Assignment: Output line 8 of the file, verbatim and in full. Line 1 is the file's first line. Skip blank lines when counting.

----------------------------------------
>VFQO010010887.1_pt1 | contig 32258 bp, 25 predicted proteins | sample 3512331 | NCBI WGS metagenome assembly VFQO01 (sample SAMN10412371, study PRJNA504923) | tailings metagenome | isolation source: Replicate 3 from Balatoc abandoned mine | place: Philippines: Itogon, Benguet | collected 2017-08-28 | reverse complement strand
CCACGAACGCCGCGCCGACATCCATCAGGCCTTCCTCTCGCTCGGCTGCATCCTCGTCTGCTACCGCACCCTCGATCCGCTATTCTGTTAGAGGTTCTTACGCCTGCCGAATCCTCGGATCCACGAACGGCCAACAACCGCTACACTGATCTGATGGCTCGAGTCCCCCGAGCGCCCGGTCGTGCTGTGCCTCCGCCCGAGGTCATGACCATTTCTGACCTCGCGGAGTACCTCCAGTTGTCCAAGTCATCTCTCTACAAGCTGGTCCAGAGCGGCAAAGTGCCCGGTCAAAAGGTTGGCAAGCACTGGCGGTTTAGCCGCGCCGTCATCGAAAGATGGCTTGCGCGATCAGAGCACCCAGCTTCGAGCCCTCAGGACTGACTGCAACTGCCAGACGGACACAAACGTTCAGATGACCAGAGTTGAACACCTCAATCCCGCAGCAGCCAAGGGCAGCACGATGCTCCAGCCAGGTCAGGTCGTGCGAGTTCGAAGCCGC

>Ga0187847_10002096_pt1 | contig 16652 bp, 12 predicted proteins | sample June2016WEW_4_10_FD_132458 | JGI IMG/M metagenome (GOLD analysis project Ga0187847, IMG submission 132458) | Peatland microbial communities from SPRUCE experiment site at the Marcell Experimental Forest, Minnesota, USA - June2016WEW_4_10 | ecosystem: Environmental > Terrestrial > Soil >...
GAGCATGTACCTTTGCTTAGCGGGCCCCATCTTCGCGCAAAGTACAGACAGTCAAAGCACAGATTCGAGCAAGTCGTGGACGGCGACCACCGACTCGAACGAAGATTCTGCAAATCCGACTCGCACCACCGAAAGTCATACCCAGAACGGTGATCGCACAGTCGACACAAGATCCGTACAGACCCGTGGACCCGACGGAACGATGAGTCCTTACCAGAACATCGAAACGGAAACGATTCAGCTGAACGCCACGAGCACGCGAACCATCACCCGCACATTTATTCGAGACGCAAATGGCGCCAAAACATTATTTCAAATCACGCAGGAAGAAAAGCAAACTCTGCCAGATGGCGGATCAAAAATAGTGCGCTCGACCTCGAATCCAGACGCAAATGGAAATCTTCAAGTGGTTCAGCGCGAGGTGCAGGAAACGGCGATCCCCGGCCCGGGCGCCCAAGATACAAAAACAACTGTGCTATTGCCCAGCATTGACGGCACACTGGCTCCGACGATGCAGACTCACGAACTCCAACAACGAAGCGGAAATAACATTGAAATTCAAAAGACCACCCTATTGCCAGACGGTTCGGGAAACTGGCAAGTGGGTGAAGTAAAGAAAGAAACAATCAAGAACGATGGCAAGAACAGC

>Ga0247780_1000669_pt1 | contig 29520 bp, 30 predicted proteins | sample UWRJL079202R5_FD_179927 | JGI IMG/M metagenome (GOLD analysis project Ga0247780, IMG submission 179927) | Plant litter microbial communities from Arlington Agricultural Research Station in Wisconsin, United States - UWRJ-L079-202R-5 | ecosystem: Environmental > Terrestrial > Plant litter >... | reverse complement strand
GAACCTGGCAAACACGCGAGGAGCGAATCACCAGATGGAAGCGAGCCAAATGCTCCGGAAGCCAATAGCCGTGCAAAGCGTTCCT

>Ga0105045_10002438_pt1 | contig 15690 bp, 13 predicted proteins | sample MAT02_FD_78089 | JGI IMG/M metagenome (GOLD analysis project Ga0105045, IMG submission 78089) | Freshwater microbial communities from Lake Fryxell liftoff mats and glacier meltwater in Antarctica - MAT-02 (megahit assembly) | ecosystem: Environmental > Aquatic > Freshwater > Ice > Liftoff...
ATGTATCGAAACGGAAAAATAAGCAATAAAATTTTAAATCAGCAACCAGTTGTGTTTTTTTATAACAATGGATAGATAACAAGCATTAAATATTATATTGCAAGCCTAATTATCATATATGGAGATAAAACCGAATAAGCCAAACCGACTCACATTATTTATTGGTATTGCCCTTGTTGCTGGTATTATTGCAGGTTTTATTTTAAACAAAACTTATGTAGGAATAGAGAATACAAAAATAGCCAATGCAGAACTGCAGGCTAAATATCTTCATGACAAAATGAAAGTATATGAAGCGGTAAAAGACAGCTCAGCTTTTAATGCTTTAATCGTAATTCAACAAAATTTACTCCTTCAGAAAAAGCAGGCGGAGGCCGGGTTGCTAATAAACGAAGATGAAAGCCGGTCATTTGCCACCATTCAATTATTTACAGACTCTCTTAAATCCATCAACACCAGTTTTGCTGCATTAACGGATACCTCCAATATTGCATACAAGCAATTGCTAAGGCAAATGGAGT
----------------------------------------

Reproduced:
ATGTATCGAAACGGAAAAATAAGCAATAAAATTTTAAATCAGCAACCAGTTGTGTTTTTTTATAACAATGGATAGATAACAAGCATTAAATATTATATTGCAAGCCTAATTATCATATATGGAGATAAAACCGAATAAGCCAAACCGACTCACATTATTTATTGGTATTGCCCTTGTTGCTGGTATTATTGCAGGTTTTATTTTAAACAAAACTTATGTAGGAATAGAGAATACAAAAATAGCCAATGCAGAACTGCAGGCTAAATATCTTCATGACAAAATGAAAGTATATGAAGCGGTAAAAGACAGCTCAGCTTTTAATGCTTTAATCGTAATTCAACAAAATTTACTCCTTCAGAAAAAGCAGGCGGAGGCCGGGTTGCTAATAAACGAAGATGAAAGCCGGTCATTTGCCACCATTCAATTATTTACAGACTCTCTTAAATCCATCAACACCAGTTTTGCTGCATTAACGGATACCTCCAATATTGCATACAAGCAATTGCTAAGGCAAATGGAGT